For those who believe the Lakers can win consistently against elite teams without shooting guard Kobe Bryant, sidelined for five games while battling an ankle injury and finger issue, they’re mistaken.
Sure, the Lakers are a strong club even without him, but they’re that much better with the perennial All-Star on the floor, directing traffic, leading the fast break, and taking the last shot in crunch time.
The proof was rendered last Thursday night when Boston invaded the Staples Center. In a shoddy effort by both, the Celtics prevailed, 87-86, behind shooting guard Ray Allen’s game-best 24 points, and point guard Rajon Rondo’s 14 points with 11 assists.
Power forward Pau Gasol’s 22 points topped the Lakers, while small forward Ron Artest added 15 points, center Andrew Bynum tossed in 14 points with nine rebounds, and swingman Lamar Odom had 13 points with 14 boards.
Sure, it was close, but don’t you think the outcome would have been slightly different had Bryant suited up?
The Lakers have won four of five, but Head Coach Phil Jackson and crew are panting for Bryant’s return, which is scheduled for this week.
The Lakers are the defending NBA champions, and own the best record in the Western Conference (42-14). They have the second-best mark behind Cleveland, but were beaten by the Cavaliers twice in their only regular-season meetings.
A four-time NBA champ, Bryant is averaging 28 points, fourth best in the league, along with 5.3 rebounds and 4.6 assists.
Playing in the enormous shadow of one-time Lakers’ center Shaquille O’Neal, who departed after the 2003-2004 season, Bryant has finally developed a well-rounded game.
It took a while, because some in the media and many fans thought Bryant to be arrogant and aloof. In truth, Bryant takes basketball seriously, and only wants to be the best.
Often going unnoticed is Bryant’s good side. Show me an instance when Bryant won’t do an interview, or turn down a sick child’s request.
Bryant is a tireless worker on and off the court, a fierce competitor, and despite the presence of Cleveland power forward LeBron James, is still the NBA’s best overall player.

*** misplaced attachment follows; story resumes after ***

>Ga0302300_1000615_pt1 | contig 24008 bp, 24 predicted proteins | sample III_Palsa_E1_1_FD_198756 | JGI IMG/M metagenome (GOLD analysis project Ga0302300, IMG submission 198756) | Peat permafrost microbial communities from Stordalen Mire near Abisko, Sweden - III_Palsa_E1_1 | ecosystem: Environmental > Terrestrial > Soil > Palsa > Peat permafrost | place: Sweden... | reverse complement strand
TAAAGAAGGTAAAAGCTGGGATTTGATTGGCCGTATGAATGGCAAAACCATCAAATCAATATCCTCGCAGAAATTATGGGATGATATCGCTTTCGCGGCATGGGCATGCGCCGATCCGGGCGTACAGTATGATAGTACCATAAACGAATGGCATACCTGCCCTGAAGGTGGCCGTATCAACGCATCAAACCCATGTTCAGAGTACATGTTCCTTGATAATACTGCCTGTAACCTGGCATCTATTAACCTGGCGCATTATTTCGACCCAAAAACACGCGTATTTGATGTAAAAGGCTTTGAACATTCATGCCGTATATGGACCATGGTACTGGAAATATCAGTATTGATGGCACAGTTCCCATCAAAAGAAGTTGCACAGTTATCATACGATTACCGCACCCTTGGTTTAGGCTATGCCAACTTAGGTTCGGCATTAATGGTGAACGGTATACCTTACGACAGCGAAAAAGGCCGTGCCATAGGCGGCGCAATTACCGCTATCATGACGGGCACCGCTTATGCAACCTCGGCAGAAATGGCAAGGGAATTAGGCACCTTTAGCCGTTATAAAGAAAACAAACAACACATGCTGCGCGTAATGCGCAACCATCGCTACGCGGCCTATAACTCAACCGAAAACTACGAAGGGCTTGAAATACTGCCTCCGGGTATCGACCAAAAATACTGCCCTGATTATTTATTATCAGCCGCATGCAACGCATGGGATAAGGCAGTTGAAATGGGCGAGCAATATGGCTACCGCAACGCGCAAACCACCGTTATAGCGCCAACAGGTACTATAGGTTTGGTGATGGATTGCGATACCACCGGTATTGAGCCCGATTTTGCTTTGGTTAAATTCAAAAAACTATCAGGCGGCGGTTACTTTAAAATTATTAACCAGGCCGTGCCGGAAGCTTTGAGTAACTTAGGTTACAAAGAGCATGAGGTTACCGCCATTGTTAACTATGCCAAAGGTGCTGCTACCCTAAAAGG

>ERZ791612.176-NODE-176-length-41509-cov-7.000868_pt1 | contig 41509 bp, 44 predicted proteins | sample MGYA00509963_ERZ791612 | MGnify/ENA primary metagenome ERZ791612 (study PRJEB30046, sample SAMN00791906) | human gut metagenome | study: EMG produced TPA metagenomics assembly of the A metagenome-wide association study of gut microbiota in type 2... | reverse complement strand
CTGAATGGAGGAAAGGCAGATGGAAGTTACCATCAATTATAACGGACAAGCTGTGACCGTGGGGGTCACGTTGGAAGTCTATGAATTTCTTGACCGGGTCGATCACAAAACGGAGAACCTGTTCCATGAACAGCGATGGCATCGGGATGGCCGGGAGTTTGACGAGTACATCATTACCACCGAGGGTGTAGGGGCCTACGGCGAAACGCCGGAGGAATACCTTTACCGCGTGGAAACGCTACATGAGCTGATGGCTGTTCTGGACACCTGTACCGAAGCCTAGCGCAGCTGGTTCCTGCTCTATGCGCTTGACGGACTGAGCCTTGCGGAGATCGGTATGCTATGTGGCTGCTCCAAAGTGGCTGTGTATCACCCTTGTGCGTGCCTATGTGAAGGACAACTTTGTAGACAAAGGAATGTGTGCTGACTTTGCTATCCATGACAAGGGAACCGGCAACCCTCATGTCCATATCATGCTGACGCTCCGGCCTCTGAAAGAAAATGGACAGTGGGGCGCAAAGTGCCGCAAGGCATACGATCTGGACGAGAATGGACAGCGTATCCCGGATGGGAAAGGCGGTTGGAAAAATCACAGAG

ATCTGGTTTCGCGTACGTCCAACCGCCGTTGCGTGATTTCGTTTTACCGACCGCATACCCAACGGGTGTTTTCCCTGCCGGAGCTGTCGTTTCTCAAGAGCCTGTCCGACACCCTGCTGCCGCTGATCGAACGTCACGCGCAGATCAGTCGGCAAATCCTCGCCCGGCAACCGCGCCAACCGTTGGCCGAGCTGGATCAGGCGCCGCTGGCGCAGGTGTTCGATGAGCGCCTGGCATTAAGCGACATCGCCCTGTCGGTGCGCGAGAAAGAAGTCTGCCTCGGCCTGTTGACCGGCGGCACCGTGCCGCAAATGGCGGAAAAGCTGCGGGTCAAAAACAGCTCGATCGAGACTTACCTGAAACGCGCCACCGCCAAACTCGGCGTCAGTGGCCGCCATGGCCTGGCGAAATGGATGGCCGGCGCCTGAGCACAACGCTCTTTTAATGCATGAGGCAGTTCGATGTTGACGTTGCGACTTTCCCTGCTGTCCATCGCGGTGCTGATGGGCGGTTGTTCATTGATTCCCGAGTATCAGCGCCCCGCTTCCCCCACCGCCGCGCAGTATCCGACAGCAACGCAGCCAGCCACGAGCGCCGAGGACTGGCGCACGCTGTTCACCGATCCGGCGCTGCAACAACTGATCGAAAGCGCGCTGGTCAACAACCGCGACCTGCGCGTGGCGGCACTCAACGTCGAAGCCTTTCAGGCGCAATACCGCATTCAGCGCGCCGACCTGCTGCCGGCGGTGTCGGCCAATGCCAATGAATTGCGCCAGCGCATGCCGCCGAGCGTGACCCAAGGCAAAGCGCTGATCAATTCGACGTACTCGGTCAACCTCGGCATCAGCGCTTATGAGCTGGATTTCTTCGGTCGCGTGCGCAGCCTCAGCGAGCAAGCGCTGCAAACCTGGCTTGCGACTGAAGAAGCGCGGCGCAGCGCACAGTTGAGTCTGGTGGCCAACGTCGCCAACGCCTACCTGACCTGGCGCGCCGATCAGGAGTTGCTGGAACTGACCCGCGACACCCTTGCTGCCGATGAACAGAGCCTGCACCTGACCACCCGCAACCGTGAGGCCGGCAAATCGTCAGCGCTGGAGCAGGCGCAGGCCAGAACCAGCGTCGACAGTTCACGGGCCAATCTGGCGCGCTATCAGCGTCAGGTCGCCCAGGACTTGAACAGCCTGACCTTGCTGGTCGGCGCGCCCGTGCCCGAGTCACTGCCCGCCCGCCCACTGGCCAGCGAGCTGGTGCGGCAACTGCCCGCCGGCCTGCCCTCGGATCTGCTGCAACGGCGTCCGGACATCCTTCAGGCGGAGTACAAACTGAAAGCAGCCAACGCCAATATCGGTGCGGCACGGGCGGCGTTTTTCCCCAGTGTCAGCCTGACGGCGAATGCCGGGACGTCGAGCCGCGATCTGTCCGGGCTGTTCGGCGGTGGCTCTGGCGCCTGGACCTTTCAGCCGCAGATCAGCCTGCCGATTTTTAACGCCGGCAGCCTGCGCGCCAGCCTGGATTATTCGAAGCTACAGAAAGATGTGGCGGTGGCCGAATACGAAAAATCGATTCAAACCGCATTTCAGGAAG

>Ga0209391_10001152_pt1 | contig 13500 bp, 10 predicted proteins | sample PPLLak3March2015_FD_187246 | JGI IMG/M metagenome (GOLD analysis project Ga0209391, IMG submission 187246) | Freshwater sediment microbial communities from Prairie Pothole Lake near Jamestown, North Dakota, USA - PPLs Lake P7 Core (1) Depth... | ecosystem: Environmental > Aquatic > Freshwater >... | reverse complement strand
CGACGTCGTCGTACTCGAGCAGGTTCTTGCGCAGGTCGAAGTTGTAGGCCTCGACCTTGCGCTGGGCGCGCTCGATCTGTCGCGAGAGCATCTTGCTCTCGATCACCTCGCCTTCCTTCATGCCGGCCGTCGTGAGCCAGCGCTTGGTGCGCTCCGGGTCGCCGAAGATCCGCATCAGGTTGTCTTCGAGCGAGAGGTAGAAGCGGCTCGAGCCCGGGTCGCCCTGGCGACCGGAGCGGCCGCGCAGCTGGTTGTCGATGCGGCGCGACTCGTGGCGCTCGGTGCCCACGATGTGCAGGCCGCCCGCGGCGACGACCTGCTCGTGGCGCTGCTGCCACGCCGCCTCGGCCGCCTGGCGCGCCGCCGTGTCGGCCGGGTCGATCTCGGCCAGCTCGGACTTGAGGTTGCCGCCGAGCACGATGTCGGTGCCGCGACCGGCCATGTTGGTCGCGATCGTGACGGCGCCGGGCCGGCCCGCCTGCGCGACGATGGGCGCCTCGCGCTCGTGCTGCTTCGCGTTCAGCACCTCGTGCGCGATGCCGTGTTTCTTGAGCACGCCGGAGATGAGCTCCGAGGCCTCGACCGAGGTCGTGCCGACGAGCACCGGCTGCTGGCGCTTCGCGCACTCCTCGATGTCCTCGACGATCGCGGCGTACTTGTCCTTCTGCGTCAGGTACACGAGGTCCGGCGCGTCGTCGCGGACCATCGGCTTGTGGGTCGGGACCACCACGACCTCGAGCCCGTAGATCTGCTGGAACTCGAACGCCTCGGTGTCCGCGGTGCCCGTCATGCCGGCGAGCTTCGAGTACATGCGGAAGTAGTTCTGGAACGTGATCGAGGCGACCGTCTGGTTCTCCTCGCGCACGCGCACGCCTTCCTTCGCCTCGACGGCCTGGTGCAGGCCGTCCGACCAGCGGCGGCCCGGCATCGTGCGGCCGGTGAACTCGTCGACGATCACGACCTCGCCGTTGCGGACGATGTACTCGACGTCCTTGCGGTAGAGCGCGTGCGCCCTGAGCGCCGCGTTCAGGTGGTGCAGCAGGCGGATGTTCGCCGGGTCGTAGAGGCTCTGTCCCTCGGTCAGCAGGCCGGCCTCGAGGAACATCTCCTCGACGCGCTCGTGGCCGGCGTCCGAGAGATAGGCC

You’d be silly to select anyone other than Bryant to take the final shot, which he took in the Lakers’ 90-89 win over Boston on Jan. 31.
That’s what great players do, and Bryant, who has averaged 30 points or more three times, with a best of 35.4 in 2005-2006, wants the ball at the end of the game.
But it’s what a player does over his career that sets him apart, and Bryant has shined with a 25.3 scoring average, 83.9 percent at the free-throw line, and 5.3 rebounds with 4.6 assists.
Like Magic Johnson, Kareem Abdul-Jabbar, Larry Bird, and Michael Jordan, it’s always about winning, floor leadership, toughness, and pride.
In so many words, Bryant won’t be denied, something that Jordan, a six-time NBA champ, arguably the best ever, and the one player Bryant is most closely compared with, had as well.
Bryant has been in the league since 1996, and when he recently passed Jerry West for first place on the Lakers’ all-time scoring list, he was humble, which shouldn’t have surprised anyone.
His goal every season is to win an NBA title. The points will come, and so will the accolades, which are plenty.
Rick Assad has been a sportswriter for more than two decades. He has a political science degree from UCLA, a journalism degree from CSUN, and is a staff writer for diamondboxing.com, and is a contributor to trufanboxing.com. You may e-mail him at firstname.lastname@example.org.